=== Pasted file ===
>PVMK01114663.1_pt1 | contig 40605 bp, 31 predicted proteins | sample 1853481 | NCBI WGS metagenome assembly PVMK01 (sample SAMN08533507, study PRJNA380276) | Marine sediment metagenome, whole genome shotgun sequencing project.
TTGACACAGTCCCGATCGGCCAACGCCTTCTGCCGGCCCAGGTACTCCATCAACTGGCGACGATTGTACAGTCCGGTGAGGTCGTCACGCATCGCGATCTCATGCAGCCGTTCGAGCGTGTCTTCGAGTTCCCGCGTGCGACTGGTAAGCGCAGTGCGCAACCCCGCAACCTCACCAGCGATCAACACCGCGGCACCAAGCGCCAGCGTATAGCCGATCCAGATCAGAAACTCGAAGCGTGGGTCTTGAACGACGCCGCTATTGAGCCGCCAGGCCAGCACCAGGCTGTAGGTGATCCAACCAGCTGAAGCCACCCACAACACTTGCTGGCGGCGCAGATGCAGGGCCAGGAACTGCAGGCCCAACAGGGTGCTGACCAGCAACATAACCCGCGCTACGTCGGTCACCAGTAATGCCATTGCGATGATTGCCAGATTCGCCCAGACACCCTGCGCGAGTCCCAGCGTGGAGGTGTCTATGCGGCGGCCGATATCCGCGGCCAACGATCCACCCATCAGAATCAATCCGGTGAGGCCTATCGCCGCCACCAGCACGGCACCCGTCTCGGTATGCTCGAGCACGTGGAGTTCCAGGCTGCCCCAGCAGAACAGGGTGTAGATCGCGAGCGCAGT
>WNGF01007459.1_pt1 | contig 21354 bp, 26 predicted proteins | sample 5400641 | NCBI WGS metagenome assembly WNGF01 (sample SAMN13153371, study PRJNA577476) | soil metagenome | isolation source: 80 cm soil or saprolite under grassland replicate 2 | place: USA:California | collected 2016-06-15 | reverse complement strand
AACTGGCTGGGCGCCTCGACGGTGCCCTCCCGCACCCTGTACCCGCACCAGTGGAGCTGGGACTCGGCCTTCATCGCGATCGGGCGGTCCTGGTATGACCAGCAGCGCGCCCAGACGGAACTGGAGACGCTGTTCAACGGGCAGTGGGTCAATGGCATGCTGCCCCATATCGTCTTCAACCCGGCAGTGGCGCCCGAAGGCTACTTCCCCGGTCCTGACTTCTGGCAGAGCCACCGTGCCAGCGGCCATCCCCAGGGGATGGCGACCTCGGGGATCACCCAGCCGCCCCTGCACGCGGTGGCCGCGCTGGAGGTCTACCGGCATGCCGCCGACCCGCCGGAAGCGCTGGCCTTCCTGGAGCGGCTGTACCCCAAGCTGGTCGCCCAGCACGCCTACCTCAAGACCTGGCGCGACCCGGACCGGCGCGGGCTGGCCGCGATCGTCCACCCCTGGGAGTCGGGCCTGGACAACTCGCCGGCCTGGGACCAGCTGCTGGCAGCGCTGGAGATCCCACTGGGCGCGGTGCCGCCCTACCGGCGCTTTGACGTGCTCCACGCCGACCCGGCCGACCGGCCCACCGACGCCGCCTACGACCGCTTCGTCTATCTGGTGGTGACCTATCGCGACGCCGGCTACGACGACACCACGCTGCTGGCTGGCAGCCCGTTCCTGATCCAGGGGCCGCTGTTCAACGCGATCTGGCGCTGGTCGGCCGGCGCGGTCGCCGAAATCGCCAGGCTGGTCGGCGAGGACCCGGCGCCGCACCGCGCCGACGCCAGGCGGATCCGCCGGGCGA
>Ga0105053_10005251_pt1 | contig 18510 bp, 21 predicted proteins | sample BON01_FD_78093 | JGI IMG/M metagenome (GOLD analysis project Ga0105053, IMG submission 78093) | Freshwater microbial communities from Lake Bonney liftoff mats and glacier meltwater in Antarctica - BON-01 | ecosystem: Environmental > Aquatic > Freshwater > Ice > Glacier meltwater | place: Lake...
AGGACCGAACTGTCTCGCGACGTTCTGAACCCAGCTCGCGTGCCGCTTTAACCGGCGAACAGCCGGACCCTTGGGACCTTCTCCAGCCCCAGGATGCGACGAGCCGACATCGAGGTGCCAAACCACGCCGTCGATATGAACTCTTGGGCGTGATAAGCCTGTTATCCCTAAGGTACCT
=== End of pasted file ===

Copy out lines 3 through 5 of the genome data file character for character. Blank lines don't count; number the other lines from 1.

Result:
>WNGF01007459.1_pt1 | contig 21354 bp, 26 predicted proteins | sample 5400641 | NCBI WGS metagenome assembly WNGF01 (sample SAMN13153371, study PRJNA577476) | soil metagenome | isolation source: 80 cm soil or saprolite under grassland replicate 2 | place: USA:California | collected 2016-06-15 | reverse complement strand
AACTGGCTGGGCGCCTCGACGGTGCCCTCCCGCACCCTGTACCCGCACCAGTGGAGCTGGGACTCGGCCTTCATCGCGATCGGGCGGTCCTGGTATGACCAGCAGCGCGCCCAGACGGAACTGGAGACGCTGTTCAACGGGCAGTGGGTCAATGGCATGCTGCCCCATATCGTCTTCAACCCGGCAGTGGCGCCCGAAGGCTACTTCCCCGGTCCTGACTTCTGGCAGAGCCACCGTGCCAGCGGCCATCCCCAGGGGATGGCGACCTCGGGGATCACCCAGCCGCCCCTGCACGCGGTGGCCGCGCTGGAGGTCTACCGGCATGCCGCCGACCCGCCGGAAGCGCTGGCCTTCCTGGAGCGGCTGTACCCCAAGCTGGTCGCCCAGCACGCCTACCTCAAGACCTGGCGCGACCCGGACCGGCGCGGGCTGGCCGCGATCGTCCACCCCTGGGAGTCGGGCCTGGACAACTCGCCGGCCTGGGACCAGCTGCTGGCAGCGCTGGAGATCCCACTGGGCGCGGTGCCGCCCTACCGGCGCTTTGACGTGCTCCACGCCGACCCGGCCGACCGGCCCACCGACGCCGCCTACGACCGCTTCGTCTATCTGGTGGTGACCTATCGCGACGCCGGCTACGACGACACCACGCTGCTGGCTGGCAGCCCGTTCCTGATCCAGGGGCCGCTGTTCAACGCGATCTGGCGCTGGTCGGCCGGCGCGGTCGCCGAAATCGCCAGGCTGGTCGGCGAGGACCCGGCGCCGCACCGCGCCGACGCCAGGCGGATCCGCCGGGCGA
>Ga0105053_10005251_pt1 | contig 18510 bp, 21 predicted proteins | sample BON01_FD_78093 | JGI IMG/M metagenome (GOLD analysis project Ga0105053, IMG submission 78093) | Freshwater microbial communities from Lake Bonney liftoff mats and glacier meltwater in Antarctica - BON-01 | ecosystem: Environmental > Aquatic > Freshwater > Ice > Glacier meltwater | place: Lake...